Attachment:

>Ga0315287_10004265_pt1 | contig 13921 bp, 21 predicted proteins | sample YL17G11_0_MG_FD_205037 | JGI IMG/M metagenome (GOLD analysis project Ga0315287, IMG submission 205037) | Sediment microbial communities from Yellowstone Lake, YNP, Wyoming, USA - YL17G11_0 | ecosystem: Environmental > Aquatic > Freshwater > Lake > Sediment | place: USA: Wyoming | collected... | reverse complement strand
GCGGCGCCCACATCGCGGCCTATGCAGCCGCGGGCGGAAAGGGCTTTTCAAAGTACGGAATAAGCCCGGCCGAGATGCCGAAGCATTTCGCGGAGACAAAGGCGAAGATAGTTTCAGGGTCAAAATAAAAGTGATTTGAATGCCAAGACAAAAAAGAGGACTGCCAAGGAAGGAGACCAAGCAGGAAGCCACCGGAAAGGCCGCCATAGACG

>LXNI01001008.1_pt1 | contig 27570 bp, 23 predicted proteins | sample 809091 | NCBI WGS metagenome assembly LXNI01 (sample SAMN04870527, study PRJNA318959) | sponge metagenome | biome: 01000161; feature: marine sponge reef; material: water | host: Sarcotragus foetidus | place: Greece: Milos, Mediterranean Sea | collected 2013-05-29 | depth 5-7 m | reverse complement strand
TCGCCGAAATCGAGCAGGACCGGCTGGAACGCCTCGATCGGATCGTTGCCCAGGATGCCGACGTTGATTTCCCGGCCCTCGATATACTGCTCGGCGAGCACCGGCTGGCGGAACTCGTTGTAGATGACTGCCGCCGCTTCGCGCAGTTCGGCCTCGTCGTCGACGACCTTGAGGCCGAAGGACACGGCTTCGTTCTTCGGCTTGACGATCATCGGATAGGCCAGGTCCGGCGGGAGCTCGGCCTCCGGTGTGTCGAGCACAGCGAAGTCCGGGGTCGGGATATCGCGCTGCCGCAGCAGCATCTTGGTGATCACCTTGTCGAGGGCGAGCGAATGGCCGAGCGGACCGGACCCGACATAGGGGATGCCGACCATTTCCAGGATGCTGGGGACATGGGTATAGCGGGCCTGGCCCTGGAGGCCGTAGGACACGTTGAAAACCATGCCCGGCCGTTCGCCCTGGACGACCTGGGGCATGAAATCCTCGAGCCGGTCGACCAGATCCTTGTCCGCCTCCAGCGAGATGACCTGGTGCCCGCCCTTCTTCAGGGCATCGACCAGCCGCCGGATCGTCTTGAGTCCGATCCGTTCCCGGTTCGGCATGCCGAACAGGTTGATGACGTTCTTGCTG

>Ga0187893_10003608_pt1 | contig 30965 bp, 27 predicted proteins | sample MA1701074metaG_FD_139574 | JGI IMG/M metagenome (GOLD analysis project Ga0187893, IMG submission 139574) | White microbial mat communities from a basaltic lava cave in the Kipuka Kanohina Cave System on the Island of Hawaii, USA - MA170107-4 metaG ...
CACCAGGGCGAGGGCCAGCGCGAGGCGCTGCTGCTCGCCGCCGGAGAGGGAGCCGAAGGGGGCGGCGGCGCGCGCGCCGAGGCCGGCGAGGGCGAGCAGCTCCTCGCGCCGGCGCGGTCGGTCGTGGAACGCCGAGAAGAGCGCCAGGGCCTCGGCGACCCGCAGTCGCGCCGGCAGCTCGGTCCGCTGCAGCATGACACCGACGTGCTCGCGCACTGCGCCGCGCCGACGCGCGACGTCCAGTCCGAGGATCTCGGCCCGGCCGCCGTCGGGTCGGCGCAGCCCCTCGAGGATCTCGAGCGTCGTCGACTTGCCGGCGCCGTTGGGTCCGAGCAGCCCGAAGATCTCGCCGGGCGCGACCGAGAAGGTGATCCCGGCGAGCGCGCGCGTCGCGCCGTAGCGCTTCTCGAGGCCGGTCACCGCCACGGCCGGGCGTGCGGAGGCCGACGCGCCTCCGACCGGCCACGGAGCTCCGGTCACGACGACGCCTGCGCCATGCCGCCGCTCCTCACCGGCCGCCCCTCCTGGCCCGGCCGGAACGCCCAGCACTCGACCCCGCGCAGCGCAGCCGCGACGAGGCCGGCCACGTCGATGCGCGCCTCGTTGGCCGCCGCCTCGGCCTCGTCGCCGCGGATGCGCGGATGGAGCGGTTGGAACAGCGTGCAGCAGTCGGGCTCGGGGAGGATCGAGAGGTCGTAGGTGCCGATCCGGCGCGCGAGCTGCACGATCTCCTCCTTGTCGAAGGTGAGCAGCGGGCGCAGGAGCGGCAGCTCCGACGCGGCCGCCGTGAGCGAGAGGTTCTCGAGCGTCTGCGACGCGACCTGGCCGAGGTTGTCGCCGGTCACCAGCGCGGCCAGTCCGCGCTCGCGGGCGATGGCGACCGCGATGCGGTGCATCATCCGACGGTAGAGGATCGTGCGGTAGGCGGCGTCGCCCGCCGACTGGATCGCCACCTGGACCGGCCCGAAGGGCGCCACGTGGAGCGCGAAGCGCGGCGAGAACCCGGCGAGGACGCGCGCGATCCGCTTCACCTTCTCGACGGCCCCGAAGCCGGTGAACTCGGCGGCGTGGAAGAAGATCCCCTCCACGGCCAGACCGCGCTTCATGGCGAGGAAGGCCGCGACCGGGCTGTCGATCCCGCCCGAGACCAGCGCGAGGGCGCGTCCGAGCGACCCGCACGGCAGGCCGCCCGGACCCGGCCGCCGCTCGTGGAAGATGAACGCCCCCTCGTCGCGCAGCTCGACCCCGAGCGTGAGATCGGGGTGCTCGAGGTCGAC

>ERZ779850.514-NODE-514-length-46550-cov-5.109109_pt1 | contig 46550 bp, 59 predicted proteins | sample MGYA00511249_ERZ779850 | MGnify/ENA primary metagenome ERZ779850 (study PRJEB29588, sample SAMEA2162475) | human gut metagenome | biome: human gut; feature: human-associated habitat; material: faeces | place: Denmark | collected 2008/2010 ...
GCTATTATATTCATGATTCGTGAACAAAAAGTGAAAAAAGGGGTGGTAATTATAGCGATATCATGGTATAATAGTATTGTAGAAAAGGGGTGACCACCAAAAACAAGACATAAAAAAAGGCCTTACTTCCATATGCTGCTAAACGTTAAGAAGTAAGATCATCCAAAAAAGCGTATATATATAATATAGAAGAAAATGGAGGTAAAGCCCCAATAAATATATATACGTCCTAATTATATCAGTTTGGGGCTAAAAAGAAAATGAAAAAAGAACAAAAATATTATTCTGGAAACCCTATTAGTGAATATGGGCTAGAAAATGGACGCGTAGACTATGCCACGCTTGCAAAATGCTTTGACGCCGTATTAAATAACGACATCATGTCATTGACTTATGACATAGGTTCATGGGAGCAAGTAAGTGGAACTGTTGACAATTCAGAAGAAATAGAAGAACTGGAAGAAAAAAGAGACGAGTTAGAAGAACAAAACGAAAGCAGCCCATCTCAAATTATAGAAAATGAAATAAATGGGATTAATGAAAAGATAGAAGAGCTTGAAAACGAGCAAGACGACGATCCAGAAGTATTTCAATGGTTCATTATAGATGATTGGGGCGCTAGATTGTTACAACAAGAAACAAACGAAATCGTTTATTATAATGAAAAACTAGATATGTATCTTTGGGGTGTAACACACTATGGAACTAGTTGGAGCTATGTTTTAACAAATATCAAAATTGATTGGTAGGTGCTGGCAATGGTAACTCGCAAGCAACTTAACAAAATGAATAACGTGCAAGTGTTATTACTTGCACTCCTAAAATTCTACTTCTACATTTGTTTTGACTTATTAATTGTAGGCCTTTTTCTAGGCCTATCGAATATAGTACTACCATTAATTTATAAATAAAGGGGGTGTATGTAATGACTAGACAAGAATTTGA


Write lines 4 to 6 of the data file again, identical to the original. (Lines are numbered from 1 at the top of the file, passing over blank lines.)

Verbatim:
TCGCCGAAATCGAGCAGGACCGGCTGGAACGCCTCGATCGGATCGTTGCCCAGGATGCCGACGTTGATTTCCCGGCCCTCGATATACTGCTCGGCGAGCACCGGCTGGCGGAACTCGTTGTAGATGACTGCCGCCGCTTCGCGCAGTTCGGCCTCGTCGTCGACGACCTTGAGGCCGAAGGACACGGCTTCGTTCTTCGGCTTGACGATCATCGGATAGGCCAGGTCCGGCGGGAGCTCGGCCTCCGGTGTGTCGAGCACAGCGAAGTCCGGGGTCGGGATATCGCGCTGCCGCAGCAGCATCTTGGTGATCACCTTGTCGAGGGCGAGCGAATGGCCGAGCGGACCGGACCCGACATAGGGGATGCCGACCATTTCCAGGATGCTGGGGACATGGGTATAGCGGGCCTGGCCCTGGAGGCCGTAGGACACGTTGAAAACCATGCCCGGCCGTTCGCCCTGGACGACCTGGGGCATGAAATCCTCGAGCCGGTCGACCAGATCCTTGTCCGCCTCCAGCGAGATGACCTGGTGCCCGCCCTTCTTCAGGGCATCGACCAGCCGCCGGATCGTCTTGAGTCCGATCCGTTCCCGGTTCGGCATGCCGAACAGGTTGATGACGTTCTTGCTG

>Ga0187893_10003608_pt1 | contig 30965 bp, 27 predicted proteins | sample MA1701074metaG_FD_139574 | JGI IMG/M metagenome (GOLD analysis project Ga0187893, IMG submission 139574) | White microbial mat communities from a basaltic lava cave in the Kipuka Kanohina Cave System on the Island of Hawaii, USA - MA170107-4 metaG ...
CACCAGGGCGAGGGCCAGCGCGAGGCGCTGCTGCTCGCCGCCGGAGAGGGAGCCGAAGGGGGCGGCGGCGCGCGCGCCGAGGCCGGCGAGGGCGAGCAGCTCCTCGCGCCGGCGCGGTCGGTCGTGGAACGCCGAGAAGAGCGCCAGGGCCTCGGCGACCCGCAGTCGCGCCGGCAGCTCGGTCCGCTGCAGCATGACACCGACGTGCTCGCGCACTGCGCCGCGCCGACGCGCGACGTCCAGTCCGAGGATCTCGGCCCGGCCGCCGTCGGGTCGGCGCAGCCCCTCGAGGATCTCGAGCGTCGTCGACTTGCCGGCGCCGTTGGGTCCGAGCAGCCCGAAGATCTCGCCGGGCGCGACCGAGAAGGTGATCCCGGCGAGCGCGCGCGTCGCGCCGTAGCGCTTCTCGAGGCCGGTCACCGCCACGGCCGGGCGTGCGGAGGCCGACGCGCCTCCGACCGGCCACGGAGCTCCGGTCACGACGACGCCTGCGCCATGCCGCCGCTCCTCACCGGCCGCCCCTCCTGGCCCGGCCGGAACGCCCAGCACTCGACCCCGCGCAGCGCAGCCGCGACGAGGCCGGCCACGTCGATGCGCGCCTCGTTGGCCGCCGCCTCGGCCTCGTCGCCGCGGATGCGCGGATGGAGCGGTTGGAACAGCGTGCAGCAGTCGGGCTCGGGGAGGATCGAGAGGTCGTAGGTGCCGATCCGGCGCGCGAGCTGCACGATCTCCTCCTTGTCGAAGGTGAGCAGCGGGCGCAGGAGCGGCAGCTCCGACGCGGCCGCCGTGAGCGAGAGGTTCTCGAGCGTCTGCGACGCGACCTGGCCGAGGTTGTCGCCGGTCACCAGCGCGGCCAGTCCGCGCTCGCGGGCGATGGCGACCGCGATGCGGTGCATCATCCGACGGTAGAGGATCGTGCGGTAGGCGGCGTCGCCCGCCGACTGGATCGCCACCTGGACCGGCCCGAAGGGCGCCACGTGGAGCGCGAAGCGCGGCGAGAACCCGGCGAGGACGCGCGCGATCCGCTTCACCTTCTCGACGGCCCCGAAGCCGGTGAACTCGGCGGCGTGGAAGAAGATCCCCTCCACGGCCAGACCGCGCTTCATGGCGAGGAAGGCCGCGACCGGGCTGTCGATCCCGCCCGAGACCAGCGCGAGGGCGCGTCCGAGCGACCCGCACGGCAGGCCGCCCGGACCCGGCCGCCGCTCGTGGAAGATGAACGCCCCCTCGTCGCGCAGCTCGACCCCGAGCGTGAGATCGGGGTGCTCGAGGTCGAC